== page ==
Review: Blood Relations
The eerie play explores a notorious suspected murder in an immersive experience
In the Corpus Playroom, I was immersed in 1800s Massachusetts with Sharon Pollock’s clever exploration into a classic villain, unsettlingly brought to life through brilliant set and acting, and made to question the factors that came into play in the lead-up to the infamous act.
The play opens with Lizzie Borden (Holly Varndell), five years after the trial for the double homicide of her parents in which she was found not guilty, having tea with her friend The Actress (Irisa Kwok), when they start to recreate the night in question. The Actress, posing as Lizzie, relives the days leading up to the murder, as the audience is made to question the factors that play into a brutal act, and where the line between acting and reality lies.
Irisa Kwok’s performance as Lizzie/Actress was strong and captivating. Watching Lizzie slowly deteriorate through the play, and perhaps also the Actress’ faith in her friend’s innocence, was painful, as she loses faith in the people around her. Bringing a different angle to the often portrayed (and important exploration) of the woman rebelling against the pressures of 1800s society, she created an intense sympathy for Lizzie while the audience was unaware of her eventual actions, and an inkling of understanding for those that do unfold. While sometimes lines felt rushed, their performance was captivating and powerful.
Holly Varndell’s Miss Lizzie/Bridget was an interestingly different take on the character of Lizzie. Their dream-like asides were effective and intense, bringing a new level of understanding to Lizzie. A particularly notable section was in the conclusion, where she created a palpable sense of horror, reflecting that of the audience.
While occasionally sporting questionable accents, performances by the rest of the cast were good, particularly Miranda Evans’ Mrs Borden. Her performance only made our disgust for her character grow, though as she, and those around her, started to fear Lizzie, the complexity of her Mrs Borden emerged, and demonstrated that although we feel sympathy towards Lizzie, no one deserved to be victim to her actions, and it actually made me question not only how misogyny villainises Lizzie, but also how Mrs Borden is villainised. This aspect was an interesting extra facet to the objective of the play and contributed to the change of tone throughout the play as the events unfold.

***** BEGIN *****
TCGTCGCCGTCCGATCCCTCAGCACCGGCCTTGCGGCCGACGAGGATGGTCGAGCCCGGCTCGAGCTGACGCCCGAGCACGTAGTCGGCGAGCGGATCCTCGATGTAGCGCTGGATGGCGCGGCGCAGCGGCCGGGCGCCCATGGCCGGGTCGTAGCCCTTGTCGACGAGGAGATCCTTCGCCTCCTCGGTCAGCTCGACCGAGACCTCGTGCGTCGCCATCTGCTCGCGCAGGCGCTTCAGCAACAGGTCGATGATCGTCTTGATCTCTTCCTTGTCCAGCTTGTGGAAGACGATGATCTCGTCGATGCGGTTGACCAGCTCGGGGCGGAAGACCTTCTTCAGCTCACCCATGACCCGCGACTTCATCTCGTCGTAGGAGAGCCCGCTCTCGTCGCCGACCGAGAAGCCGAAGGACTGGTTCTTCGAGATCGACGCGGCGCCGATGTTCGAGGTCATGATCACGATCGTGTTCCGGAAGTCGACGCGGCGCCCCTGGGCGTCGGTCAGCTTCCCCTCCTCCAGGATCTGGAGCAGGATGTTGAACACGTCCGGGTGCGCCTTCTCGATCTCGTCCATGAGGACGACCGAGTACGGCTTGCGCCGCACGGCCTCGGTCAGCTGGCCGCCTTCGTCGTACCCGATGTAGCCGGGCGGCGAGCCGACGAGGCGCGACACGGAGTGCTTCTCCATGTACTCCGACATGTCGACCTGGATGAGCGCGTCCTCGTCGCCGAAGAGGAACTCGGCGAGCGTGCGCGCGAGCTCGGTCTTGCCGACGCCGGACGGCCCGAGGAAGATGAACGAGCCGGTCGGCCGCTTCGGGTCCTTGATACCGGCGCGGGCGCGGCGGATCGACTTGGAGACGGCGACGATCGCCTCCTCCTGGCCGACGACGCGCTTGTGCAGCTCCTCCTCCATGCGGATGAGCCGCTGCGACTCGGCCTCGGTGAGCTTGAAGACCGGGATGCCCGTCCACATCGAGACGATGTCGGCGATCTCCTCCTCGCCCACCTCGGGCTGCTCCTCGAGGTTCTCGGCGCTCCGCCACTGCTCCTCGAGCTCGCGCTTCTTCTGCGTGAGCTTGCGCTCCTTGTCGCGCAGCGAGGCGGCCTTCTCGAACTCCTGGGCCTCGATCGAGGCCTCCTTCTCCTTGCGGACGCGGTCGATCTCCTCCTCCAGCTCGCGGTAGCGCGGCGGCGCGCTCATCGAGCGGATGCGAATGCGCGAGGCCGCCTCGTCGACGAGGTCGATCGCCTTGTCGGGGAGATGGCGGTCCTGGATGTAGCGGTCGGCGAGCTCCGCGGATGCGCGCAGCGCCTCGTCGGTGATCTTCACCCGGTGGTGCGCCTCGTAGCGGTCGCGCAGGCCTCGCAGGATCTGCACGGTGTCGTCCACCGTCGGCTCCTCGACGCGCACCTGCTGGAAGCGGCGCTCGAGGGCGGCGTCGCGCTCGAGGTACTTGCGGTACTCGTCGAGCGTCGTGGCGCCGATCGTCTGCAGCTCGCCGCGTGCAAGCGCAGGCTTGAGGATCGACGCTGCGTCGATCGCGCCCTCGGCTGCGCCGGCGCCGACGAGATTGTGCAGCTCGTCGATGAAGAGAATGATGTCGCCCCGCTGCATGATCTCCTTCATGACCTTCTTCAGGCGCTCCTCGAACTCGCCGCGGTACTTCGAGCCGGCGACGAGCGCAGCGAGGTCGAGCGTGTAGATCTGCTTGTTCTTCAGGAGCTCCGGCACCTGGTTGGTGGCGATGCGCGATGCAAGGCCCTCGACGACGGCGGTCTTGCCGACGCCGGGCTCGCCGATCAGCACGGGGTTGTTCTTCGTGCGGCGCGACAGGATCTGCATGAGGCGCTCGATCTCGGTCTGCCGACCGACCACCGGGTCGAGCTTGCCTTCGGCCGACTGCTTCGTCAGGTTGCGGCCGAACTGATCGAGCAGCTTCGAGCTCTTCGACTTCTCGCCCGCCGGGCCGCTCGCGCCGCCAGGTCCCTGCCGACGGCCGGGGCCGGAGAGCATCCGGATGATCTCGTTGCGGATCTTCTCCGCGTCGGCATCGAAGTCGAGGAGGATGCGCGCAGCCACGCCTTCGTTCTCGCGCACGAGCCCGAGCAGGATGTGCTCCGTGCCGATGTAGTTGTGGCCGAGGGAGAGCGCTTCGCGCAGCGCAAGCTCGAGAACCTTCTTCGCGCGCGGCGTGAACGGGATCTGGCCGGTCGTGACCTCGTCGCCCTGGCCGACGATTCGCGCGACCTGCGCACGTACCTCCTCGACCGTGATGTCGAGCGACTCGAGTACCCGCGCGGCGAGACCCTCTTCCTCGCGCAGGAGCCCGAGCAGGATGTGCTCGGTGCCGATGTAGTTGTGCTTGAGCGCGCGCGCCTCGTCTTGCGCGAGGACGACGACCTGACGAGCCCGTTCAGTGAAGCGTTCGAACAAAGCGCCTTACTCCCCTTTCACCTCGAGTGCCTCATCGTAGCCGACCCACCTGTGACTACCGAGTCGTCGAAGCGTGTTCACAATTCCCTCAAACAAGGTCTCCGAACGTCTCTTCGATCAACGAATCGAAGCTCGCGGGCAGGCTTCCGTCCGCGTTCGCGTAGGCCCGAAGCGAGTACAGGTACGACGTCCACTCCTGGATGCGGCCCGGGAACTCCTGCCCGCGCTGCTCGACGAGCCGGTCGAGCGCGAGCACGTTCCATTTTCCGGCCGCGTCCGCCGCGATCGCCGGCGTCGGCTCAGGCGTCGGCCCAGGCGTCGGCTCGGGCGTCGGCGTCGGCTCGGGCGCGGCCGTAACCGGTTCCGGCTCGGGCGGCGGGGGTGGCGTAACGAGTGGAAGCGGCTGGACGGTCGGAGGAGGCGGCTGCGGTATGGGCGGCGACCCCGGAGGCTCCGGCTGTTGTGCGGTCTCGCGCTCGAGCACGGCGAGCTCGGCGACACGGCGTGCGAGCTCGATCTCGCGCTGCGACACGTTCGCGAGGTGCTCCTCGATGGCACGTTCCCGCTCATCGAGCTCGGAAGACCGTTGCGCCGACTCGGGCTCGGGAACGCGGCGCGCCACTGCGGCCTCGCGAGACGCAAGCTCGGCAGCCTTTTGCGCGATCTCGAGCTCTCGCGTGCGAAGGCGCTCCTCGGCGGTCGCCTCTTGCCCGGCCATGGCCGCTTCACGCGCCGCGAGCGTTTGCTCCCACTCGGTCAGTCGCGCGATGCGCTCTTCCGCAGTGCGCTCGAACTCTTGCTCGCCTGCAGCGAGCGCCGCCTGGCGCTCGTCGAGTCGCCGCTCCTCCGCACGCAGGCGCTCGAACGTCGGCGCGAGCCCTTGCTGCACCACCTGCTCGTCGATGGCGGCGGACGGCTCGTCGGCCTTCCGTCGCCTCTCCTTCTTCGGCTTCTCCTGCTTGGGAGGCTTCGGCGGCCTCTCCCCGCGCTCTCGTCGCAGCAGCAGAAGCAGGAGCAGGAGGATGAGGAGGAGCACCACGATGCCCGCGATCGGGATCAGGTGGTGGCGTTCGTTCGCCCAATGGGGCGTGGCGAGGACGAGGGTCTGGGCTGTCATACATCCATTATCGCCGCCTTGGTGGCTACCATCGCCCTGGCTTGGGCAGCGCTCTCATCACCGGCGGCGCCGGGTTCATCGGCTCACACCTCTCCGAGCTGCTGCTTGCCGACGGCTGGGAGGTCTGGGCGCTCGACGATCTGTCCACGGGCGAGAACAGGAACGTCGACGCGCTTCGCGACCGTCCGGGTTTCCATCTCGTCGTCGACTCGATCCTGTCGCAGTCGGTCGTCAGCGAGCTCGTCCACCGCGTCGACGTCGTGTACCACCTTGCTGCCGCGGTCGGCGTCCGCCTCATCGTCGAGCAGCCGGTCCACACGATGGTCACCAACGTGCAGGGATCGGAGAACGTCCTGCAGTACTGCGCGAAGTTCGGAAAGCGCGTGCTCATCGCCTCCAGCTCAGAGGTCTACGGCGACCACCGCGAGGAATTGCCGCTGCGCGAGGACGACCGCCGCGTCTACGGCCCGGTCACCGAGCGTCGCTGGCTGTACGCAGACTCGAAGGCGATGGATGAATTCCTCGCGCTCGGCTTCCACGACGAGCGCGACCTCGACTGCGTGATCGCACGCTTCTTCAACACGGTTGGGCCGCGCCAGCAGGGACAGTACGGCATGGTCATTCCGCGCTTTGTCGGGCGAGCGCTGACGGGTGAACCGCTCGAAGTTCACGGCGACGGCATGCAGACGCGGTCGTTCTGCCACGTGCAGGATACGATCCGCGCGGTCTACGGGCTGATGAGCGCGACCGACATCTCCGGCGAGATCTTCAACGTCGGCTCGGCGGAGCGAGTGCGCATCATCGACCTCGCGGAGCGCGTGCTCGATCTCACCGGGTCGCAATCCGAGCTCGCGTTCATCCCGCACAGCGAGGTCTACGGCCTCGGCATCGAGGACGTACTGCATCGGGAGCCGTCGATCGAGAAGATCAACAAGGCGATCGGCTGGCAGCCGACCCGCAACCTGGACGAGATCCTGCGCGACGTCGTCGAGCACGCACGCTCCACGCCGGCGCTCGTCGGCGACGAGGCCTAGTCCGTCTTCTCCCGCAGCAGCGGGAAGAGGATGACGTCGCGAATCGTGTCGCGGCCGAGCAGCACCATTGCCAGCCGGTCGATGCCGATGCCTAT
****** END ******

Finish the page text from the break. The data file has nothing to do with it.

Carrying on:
The dream-like atmosphere of the play was really felt through the unearthly asides, as Holly Varndell’s Lizzie explores her memory and childhood, explaining it to the Actress as they explore Lizzie’s past together. Additionally, snippets of the trial, with Audrey Hammer’s convincing and intense defence attorney, created a montage effect, making it difficult to discern what is truth, and what is Lizzie’s created fiction.
Particularly notable was the set. The use of props to create zones and an immersive setting left the audience in the world of Lizzie Borden, and in the world of 1800s Massachusetts, as well as giving the actors opportunities to cleverly mark the passage of time during what feels like a dream-scape. Sophie Richardson’s lighting design was also interesting, using sharply contrasting red lighting to create an ominous atmosphere, and an intense spotlight on Holly Varndell’s Lizzie to create an effective motif which added to the mysterious mood.
Also worth mentioning was Grace Baxter’s costume design, which was both stylish and significant. The stark contrast between Lizzie/Actress’ costume and that of the other characters was noticeable and an interesting addition, and the small details in Dr Patrick/Defence’s costume made it multifaceted and adaptable to both characters.
Overall, Blood Relations was an immersive play, with meaningful questions raised about the attitudes towards women, and our morbid curiosity for acts of horrific violence.
Blood Relations is showing on the 28th of February – 4th of March at 7:00 pm at the Corpus Playroom. Book your tickets here.
Feature image credits: Miranda Crawford